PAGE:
Jen Kramer: HTML, CSS, No-Code Technology.

Teaching reflections #12: Paint-by-number as mental model

Remember paint-by-number as a kid? There was a black and white drawing of something, sprinkled with numbers. The numbers correspond to the paint colors. Match the paint color to the numbers in the drawing, and presto, instant masterpiece.

Sample paint by number graphic.

This is the [mental model] ( of many people creating websites, flyers for the bake sale, and other digital communications. Find the template you need, drop in your own information, and presto, instant masterpiece.

Only in both cases, it’s not really a masterpiece.

With paint-by-number, painters get the joy of doing the painting without doing the work of visualizing something and mastering painting technique to produce the thing.

With a Microsoft Word template, there may be a match to what the user wants to convey. An event flyer to hang in a coffee shop or library contains all of the same information: event title, time/date/location/cost, brief description of what happens and what will be experienced, contact information for questions, and an eye-catching graphic. Of course, the flyer looks similar to other fliers on the bulletin board, because everyone is using similar templates. But it may accomplish its goal.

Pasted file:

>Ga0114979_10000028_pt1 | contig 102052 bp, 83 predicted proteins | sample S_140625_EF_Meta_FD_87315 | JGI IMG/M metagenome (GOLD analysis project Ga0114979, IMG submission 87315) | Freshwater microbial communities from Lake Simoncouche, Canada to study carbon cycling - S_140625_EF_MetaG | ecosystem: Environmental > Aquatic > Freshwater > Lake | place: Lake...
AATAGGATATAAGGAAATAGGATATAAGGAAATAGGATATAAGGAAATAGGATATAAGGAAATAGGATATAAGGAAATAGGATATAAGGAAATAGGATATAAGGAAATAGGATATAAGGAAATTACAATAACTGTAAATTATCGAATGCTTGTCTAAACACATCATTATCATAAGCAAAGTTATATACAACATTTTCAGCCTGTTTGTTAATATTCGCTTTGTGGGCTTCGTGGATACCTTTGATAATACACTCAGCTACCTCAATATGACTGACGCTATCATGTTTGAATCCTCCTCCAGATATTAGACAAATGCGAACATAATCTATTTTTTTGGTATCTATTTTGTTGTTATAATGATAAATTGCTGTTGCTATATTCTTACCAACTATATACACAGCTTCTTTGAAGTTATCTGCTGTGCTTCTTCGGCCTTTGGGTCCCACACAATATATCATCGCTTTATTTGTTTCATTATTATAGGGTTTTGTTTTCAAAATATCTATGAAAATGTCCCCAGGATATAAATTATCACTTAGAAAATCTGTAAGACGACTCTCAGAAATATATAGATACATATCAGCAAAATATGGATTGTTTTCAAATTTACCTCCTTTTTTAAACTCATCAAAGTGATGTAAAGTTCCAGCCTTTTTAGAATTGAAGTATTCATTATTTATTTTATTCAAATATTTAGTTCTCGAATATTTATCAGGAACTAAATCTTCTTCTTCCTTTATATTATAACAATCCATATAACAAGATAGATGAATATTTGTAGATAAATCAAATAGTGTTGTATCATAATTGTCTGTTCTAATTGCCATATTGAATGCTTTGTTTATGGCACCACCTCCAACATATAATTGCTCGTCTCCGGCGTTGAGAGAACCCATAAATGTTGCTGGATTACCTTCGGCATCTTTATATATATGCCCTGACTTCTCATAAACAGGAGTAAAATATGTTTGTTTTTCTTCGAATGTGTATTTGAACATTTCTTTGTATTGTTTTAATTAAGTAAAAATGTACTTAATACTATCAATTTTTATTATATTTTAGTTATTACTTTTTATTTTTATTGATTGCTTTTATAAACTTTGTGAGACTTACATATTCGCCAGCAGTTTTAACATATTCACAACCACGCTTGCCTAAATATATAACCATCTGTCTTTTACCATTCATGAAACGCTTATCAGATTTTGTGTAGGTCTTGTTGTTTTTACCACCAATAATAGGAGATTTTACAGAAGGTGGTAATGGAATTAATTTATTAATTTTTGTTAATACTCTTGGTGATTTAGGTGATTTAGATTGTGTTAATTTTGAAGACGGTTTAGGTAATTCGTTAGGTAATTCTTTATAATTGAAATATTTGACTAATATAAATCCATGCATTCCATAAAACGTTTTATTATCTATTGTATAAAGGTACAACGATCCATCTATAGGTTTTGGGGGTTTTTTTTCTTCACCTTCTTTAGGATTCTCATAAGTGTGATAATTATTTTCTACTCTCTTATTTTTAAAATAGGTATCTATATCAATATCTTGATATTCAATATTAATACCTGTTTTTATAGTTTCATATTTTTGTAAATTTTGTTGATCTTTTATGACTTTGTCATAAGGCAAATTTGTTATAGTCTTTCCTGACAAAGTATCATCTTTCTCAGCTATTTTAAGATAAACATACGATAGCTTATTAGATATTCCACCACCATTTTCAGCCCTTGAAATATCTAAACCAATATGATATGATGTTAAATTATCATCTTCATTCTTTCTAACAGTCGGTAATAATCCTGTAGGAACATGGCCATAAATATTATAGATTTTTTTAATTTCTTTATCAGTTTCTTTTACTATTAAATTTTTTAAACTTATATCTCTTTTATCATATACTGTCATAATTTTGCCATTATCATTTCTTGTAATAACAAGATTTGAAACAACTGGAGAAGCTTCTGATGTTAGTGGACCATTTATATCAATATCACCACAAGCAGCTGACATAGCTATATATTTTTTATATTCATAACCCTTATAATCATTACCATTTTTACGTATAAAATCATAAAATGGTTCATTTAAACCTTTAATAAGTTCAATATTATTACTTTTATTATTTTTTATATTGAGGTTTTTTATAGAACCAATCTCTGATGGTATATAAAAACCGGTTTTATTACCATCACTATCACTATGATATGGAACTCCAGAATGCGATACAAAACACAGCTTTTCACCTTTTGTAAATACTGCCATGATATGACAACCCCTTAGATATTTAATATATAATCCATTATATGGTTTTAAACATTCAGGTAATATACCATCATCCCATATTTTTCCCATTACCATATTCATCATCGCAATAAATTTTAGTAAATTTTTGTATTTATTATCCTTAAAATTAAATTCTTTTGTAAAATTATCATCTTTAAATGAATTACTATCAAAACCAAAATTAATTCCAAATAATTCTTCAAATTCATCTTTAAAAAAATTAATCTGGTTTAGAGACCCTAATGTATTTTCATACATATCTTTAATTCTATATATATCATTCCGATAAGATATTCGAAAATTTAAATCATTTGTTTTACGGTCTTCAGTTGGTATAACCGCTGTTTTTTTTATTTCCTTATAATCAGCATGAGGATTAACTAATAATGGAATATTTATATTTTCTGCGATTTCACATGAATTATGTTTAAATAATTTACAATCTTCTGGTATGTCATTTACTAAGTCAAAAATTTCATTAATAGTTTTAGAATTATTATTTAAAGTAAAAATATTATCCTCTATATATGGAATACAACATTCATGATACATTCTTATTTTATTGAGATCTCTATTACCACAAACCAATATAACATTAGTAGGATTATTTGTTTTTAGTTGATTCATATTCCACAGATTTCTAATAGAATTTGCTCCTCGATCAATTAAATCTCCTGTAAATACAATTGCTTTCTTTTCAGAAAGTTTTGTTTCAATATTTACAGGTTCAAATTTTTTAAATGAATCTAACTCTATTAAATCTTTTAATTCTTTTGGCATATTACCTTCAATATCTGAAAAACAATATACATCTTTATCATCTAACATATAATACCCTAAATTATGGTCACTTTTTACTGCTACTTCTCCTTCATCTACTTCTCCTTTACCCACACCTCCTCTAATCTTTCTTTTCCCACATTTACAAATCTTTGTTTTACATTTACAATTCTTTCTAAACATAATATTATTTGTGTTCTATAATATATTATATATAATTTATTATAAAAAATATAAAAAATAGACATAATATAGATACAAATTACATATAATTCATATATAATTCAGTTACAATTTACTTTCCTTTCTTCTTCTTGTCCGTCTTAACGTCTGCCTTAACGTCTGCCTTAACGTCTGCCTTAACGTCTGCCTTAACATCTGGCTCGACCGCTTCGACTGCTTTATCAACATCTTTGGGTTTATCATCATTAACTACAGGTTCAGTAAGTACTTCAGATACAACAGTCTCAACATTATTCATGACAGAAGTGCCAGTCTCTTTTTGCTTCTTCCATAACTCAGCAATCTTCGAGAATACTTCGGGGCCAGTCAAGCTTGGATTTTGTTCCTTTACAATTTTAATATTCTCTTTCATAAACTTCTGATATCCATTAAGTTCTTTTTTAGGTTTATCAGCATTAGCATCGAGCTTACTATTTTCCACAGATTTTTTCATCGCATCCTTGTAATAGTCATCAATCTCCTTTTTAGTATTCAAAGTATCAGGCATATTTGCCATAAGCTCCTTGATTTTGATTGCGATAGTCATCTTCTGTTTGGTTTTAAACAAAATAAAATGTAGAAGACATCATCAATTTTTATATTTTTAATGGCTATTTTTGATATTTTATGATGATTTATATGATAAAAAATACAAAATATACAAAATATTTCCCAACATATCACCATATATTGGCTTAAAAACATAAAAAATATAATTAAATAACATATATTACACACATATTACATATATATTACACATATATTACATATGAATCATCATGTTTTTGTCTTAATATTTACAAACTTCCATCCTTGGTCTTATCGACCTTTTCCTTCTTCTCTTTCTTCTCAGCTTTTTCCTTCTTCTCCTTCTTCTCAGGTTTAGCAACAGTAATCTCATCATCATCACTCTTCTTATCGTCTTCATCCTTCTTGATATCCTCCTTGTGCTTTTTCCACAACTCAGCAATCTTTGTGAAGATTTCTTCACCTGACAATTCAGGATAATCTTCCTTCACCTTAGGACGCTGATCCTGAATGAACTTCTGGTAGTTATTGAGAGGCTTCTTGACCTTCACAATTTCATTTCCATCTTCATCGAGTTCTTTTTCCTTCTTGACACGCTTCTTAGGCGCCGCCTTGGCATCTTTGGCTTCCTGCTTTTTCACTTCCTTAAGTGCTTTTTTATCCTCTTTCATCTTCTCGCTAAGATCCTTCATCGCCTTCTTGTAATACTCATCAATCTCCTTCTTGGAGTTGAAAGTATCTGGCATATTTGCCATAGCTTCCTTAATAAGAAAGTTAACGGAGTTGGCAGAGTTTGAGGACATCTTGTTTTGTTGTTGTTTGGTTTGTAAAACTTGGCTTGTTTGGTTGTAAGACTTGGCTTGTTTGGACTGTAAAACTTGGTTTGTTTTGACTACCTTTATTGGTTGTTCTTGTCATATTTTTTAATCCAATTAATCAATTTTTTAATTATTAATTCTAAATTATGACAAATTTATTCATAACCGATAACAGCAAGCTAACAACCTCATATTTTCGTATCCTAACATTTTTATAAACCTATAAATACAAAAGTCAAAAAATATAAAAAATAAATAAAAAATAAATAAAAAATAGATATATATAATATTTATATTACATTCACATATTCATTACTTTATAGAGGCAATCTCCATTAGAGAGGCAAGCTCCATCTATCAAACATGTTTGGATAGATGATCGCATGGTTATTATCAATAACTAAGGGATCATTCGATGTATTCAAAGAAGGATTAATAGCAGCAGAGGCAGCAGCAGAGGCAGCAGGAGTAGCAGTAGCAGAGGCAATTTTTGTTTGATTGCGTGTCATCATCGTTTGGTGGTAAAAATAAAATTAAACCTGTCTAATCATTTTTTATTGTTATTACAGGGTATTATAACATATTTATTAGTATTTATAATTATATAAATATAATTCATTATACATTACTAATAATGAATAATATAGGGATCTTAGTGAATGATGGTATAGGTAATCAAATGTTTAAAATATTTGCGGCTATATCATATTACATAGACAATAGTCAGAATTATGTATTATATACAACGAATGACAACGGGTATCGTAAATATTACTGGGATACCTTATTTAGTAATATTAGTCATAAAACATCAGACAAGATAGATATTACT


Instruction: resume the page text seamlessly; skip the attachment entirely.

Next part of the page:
With websites, templates provide a way for many to structure their content. They don’t quite know what to say, or how to say it, but they need a website. They pick a template, fill in the information to the best of their ability, and hope it works well enough to accomplish their goal(s).

Creating a method(s) to guide someone through the thinking process about a problem at hand is incredibly difficult. We get distracted by the “edge cases,” the 20% of cases when the process doesn’t work, rather than the 80% of cases where it does.

Refining the method to a fill-in-the-blank document, workbook, or template is another layer of abstraction where another 20% of cases are lost along the way.

Structured thinking about a problem is really difficult. If you can refine your methods for approaching a problem into a paint-by-number solution, people will pay lots of money for it, even if it’s not perfect.

Jen Kramer @jen4web